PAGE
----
1. One Dawood Sahib obtained a decree in O.S. No. 4 of 1927 in the Additional Sub-Court, Tanjore. In execution of the decree, a deposit of Rs. 2,745 was made. Of this sum, deducting what was attached by the creditors of Dawood Sahib, a sum of Rs. 1,569-13-3 was available to be paid to him, and he was permitted to Withdraw that amount on furnishing security. Security was offered by one Kadir Bivi Ammal who executed a deed of security on 17th October, 1928. This bond was executed in the District Court and is headed A.S. No. 60 of 1928. That appeal resulted in part in favour of the appellant and the amount payable by the judgment-debtors to Dawood was reduced by Rs. 550. This decision was given in April, 1929. There was then a second appeal to the High Court and also a Memorandum of Cross-objections. On 20th March, 1934, the High Court gave judgment dismissing Dawood Sahib's suit in toto. In October, 1935, the successful appellant in the High Court applied to execute the surety bond and to recover from the surety the full sum of Rs. 1,569-13-3 which had been paid out to Dawood Sahib in 1928. Both the Courts have dismissed this execution application on a construction of the terms of the bond, and the lower appellate Court has also held that in so far as the bond might have been otherwise enforced, in regard to the decree of the first Court in A.S. No. 60 of 1928, it is barred by limitation.
2. I think there can be no doubt that on a construction of the bond, the Courts-below are right. The important clause is this:
If in this 'number' the decision of the lower Court is altered in favour of the appellant and to the detriment of the respondent and if the respondent has to pay the whole or a portion thereof, for that amount I...shall be liable.
3. It is argued in this appeal that the word 'number', which is an English word transliterated into Tamil can be used to mean the whole course of litigation and its use can therefore in this instance be taken as representing the intentions of the parties that if at any time before this litigation came to an end, there was a decree in favour of the appellant, the surety's liability should become due.
4. I am unable to agree with this argument. It seems to me obvious that the extended meaning of the word 'number' in Tamil to cover a suit must have originated from the well-known fact that suits are given a 'number' when they are filed in Court. It is clear that when any person refers to a 'number' he will be referring to an individual suitor individual appeal or some individual proceeding which has a separate number of its own. The Tamil Lexicon, under the word 'number' gives two meanings one, the English 'number' and the second, a suit in a Court of law. It affords no support whatever to the contention of the appellant that 'number' is equivalent to such an abstract term as litigation. It is clear therefore that in the execution of this document, it was1 contemplated by the parties that if in the decision of the particular appeal numbered as A.S. No. 60 of 1928 the decision of the lower Court should be altered in favour of the appellant, the liability of the surety should ensue. The parties have made no provision, as pointed out by the Courts below, for the possible contingency that the appeal in the District Court would be followed by a second appeal in the High Court. This case seems to me to be almost precisely similar to the one which was recently decided in this Court and reported in Paramasivam Pillai v. Ramaswami Chettiar : AIR1939Mad152 . The terms of a bond must be strictly construed and if the parties have failed to make a provision for the contingency of a second appeal, that is a misfortune which the Court cannot correct. The liability of the surety in this case can therefore possibly extend only to the amount for which the decree of the first Court was reduced in appeal by the District Court in A.S. No. 60 of 1928. That amount, as already stated, is Rs. 550.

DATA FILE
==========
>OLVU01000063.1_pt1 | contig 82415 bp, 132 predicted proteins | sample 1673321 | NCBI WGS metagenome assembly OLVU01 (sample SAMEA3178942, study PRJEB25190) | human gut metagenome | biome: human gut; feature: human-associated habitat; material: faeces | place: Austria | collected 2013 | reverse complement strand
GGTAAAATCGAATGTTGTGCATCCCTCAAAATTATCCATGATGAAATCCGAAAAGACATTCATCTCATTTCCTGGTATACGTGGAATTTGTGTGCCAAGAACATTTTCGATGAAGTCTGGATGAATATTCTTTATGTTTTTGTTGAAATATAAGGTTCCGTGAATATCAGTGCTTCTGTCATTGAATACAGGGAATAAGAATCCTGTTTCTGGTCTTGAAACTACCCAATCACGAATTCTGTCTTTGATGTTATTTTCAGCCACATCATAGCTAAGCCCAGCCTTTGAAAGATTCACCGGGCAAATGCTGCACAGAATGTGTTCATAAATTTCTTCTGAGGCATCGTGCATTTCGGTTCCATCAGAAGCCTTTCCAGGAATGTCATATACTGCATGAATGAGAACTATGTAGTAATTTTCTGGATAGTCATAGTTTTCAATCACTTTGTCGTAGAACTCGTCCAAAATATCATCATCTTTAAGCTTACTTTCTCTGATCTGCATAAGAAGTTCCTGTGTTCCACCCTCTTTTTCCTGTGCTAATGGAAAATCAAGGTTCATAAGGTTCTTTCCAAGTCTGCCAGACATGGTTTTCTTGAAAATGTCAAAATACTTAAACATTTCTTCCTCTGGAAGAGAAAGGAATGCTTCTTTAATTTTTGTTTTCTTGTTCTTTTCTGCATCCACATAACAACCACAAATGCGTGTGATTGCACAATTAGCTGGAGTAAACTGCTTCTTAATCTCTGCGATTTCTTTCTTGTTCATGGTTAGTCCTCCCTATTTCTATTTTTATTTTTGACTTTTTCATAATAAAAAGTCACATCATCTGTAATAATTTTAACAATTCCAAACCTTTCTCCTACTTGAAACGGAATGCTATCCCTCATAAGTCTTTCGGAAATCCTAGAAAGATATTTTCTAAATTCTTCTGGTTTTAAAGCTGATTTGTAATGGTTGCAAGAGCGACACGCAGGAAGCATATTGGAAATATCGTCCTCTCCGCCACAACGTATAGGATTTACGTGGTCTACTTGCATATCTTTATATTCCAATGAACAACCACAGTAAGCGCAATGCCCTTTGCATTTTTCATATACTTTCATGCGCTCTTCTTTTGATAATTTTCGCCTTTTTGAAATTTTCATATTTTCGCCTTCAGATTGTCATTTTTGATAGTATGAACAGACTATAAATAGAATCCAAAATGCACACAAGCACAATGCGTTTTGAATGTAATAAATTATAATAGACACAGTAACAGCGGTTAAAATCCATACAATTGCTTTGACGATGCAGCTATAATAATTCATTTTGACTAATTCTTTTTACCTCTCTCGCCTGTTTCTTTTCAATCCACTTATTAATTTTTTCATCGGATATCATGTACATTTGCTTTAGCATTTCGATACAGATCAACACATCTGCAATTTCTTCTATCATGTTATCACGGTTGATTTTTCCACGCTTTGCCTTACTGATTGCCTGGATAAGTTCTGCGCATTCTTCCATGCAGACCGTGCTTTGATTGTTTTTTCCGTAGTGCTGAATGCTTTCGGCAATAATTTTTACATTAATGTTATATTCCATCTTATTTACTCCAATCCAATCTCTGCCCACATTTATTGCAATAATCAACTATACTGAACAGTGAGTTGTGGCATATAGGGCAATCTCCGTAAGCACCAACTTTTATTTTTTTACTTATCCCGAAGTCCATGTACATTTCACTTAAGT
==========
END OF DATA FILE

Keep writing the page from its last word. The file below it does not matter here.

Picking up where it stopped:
5. Next arises the question of limitation. The learned1 District Judge holds that the right to apply in execution of this bond accrued to the appellant on 12th April, 1929 and that the application filed more than six years later was barred. It is clear that the article applicable to this application is Article 182. The third column of that article gives the time from which the period begins to run. The date of the decree or order will be the time in ordinary cases, but where there has been an appeal, it is not that date but the date of the final decree or order of the appellate Court. There has been in this case an appeal by both parties and therefore the decision of the lower appellate Court in A.S. No. 60 of 1928 was in peril while the appeal in the High Court was pending. A memorandum of cross-objections had been filed, which, if successful, would have meant that the decree of the first Court would have been restored. The limitation in this case therefore began to run from 20th March, 1934 and this application was in time.
6. In the result, the order of the lower appellate Court is set aside, and the execution application restored to file. The learned Subordinate Judge will enforce the bond to the extent of Rs. 550 with interest at six per cent, per annum from the date of the bond. Proportionate costs will be given and taken by the parties throughout.
7. Leave to appeal refused.